Note: I would suggest that anyone interested in actually doing this come up with a different string to test with, and do it on some page that isn't from the current issue. jp×g 09:22, 31 August 2023 (UTC)[reply]

Interesting idea, I will say the thing that stands out most immediately is the yellowed paper look of the website, not exactly appealing in my opinion. —The Editor's Apprentice (talk) 08:25, 31 August 2023 (UTC)[reply]

This looks pretty promising, thank you for the immensely hard work you're putting in! I've taken a quick look at the various sections, and I'd just point out a few graphical issues. Firstly, some of the pictures included in the articles look misplaced and tend to "invade" quotes (see this page for context); secondly, I think you could just stick to the "standard" layout used here, that is, white background and blue hyperlinks, instead of rose and grey, or maybe you could just use an ever lighter shade of rose! Finally, the bold font used for the articles' headlines and paragraphs is a bit too hard-hitting for the eyes, but maybe my myopia is the one to blame in this case... On a similar note, what about including an option to switch from light to dark background, and vice versa? Anyway, keep it up! : ) Oltrepier (talk) 09:47, 31 August 2023 (UTC)[reply]

This whiffs of the URL shortener problem to me. When the mirror inevitably ceases to function (and I do think it's inevitable) and assuming it sees much use (though I don't think it will, which adds to the inevitability) are we not just generating future dead links? I suppose directly translating from en.wp to URLs does mitigate the issue somewhat (I can search "2023-08-31/From_the_editor", for example, and get to the Wikipedia article just fine) but I remain very wary. Tantusar (talk) 10:55, 31 August 2023 (UTC)[reply]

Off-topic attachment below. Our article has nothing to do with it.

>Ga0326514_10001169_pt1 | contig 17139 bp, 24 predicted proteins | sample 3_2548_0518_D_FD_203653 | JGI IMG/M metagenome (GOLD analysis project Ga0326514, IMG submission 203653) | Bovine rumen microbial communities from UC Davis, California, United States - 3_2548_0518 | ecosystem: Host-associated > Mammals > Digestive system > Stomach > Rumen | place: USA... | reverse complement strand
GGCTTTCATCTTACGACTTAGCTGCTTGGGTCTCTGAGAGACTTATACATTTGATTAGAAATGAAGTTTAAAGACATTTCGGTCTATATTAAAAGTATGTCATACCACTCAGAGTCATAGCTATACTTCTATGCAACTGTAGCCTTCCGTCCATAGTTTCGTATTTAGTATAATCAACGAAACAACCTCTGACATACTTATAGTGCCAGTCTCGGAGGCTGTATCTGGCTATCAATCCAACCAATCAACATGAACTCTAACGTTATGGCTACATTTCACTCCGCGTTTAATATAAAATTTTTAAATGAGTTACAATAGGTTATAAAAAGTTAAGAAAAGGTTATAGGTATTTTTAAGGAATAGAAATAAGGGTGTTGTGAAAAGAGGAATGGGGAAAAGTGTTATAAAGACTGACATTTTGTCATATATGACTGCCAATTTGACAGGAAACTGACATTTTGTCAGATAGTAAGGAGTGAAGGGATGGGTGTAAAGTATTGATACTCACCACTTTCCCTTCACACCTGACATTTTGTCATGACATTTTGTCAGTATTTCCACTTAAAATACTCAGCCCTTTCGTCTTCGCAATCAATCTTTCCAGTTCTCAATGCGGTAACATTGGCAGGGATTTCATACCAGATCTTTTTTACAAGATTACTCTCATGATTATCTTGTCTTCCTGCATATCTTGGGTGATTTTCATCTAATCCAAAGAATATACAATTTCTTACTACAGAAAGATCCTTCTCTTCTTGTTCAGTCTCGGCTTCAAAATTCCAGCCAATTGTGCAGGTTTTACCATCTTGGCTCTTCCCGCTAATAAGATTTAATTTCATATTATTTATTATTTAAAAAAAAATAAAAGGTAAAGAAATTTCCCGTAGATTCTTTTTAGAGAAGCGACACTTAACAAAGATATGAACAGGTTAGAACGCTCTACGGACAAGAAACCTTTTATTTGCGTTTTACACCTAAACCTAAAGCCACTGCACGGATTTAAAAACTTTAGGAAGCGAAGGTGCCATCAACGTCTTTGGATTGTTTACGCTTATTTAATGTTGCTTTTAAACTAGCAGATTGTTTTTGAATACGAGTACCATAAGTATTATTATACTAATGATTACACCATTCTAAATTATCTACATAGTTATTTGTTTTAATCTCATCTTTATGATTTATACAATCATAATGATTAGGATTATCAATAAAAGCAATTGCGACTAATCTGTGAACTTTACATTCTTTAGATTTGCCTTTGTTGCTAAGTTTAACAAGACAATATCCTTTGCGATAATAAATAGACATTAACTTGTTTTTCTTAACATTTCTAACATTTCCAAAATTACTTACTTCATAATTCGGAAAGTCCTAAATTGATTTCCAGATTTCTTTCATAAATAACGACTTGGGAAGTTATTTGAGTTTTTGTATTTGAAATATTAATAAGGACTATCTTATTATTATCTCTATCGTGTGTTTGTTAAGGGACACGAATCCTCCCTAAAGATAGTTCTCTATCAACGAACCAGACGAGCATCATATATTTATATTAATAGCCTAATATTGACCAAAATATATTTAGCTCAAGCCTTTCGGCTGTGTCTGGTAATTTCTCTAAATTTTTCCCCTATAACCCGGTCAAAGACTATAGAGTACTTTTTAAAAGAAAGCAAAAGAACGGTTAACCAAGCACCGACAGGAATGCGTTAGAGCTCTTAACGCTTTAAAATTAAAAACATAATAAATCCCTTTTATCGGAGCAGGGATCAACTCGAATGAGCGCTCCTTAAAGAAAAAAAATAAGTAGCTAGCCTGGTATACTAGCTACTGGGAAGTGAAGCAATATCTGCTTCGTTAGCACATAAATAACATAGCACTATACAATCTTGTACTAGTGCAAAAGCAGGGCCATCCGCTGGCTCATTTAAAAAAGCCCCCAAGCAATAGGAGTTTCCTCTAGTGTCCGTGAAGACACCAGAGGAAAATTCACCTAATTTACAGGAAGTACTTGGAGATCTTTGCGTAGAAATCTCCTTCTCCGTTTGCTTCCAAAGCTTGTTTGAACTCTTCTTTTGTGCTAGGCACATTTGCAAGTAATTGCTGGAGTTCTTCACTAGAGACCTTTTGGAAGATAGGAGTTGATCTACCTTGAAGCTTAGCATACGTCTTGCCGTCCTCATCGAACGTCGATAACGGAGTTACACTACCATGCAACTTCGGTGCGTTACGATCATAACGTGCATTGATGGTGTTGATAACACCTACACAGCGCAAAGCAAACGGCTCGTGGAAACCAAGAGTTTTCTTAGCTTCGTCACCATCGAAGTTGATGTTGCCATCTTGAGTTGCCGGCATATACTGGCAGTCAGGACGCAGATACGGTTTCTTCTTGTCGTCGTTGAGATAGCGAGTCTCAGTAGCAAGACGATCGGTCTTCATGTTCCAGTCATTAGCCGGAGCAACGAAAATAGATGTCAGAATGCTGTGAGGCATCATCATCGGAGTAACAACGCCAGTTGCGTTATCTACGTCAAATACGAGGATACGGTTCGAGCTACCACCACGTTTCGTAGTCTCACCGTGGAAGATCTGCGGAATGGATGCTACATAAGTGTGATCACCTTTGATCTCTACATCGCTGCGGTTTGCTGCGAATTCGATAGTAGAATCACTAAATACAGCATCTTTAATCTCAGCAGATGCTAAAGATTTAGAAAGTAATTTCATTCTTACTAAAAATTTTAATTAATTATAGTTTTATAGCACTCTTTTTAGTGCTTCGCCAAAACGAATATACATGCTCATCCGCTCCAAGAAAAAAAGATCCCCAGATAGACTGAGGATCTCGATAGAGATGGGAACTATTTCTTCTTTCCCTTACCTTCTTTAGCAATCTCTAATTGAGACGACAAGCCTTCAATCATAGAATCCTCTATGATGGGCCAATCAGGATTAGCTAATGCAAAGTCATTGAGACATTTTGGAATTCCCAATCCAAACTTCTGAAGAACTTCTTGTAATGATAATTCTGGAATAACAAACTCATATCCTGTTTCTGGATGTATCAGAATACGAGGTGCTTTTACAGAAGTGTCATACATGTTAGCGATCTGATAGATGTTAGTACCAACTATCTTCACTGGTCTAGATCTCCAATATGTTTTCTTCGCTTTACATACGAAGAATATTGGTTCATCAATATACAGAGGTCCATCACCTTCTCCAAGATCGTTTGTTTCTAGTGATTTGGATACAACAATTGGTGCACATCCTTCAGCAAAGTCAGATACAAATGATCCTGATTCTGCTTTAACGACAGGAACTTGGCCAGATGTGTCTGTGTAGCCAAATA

Well, in that case, due to the URL structure, I could do what was on for about a year before that (a simple DNS redirect from the root domain to*). This costs somewhere on the order of a couple hundred bucks per decade, so maybe we can hold a "fun raiser" of sorts. jp×g 19:07, 31 August 2023 (UTC)[reply]

Feedback: I enjoyed the new site of The Signpost. However, it felt that this site needs some improvements. Basically what I mean is that, even though the it is in the beta stages, I would suggest adding more features to be level to other news sites. No mobile view (which can be hard for users to read its content in some cases), no share links, search bar behind the "Archives" section, lack of illustration on the main page, and others. Overall, the site fells like one browsing a site in the 2010's. While some features are okay, like the yellow tint, it would be favorable to add such features. Toadette (chat)/(logs) 11:45, 1 September 2023 (UTC)[reply]

Hot dog!! JPxG you've done a gorgeous, uplifting thing. I happen to like the look of the site very much ;~). And you imported the backlog with all of its tags... it took me all of ten seconds to satisfy idle curiosity and track down some ancient history on early Wikimania coverage. – SJ + 22:24, 1 September 2023 (UTC)[reply]

I think this is a pretty cool initiative ! When i get back from vacation ill take a deeper look. —TheDJ (talkcontribs) 09:03, 2 September 2023 (UTC)[reply]

I'm confused by the comparison of Wikipedia URLs with The Wetumpka Herald URLs. Surely ours are better than the fugly UUID in the Herald URL? (talk) 21:53, 2 September 2023 (UTC)[reply]

Beautiful, incredible, amazing, wondrous, dope, awesomesauce, etc. Thanks! Can't wait to see where this goes! Crunchydillpickle🥒 (talk) 01:25, 4 September 2023 (UTC)[reply]


The Signpost · written by many · served by Sinepost V0.9 · 🄯 CC-BY-SA 4.0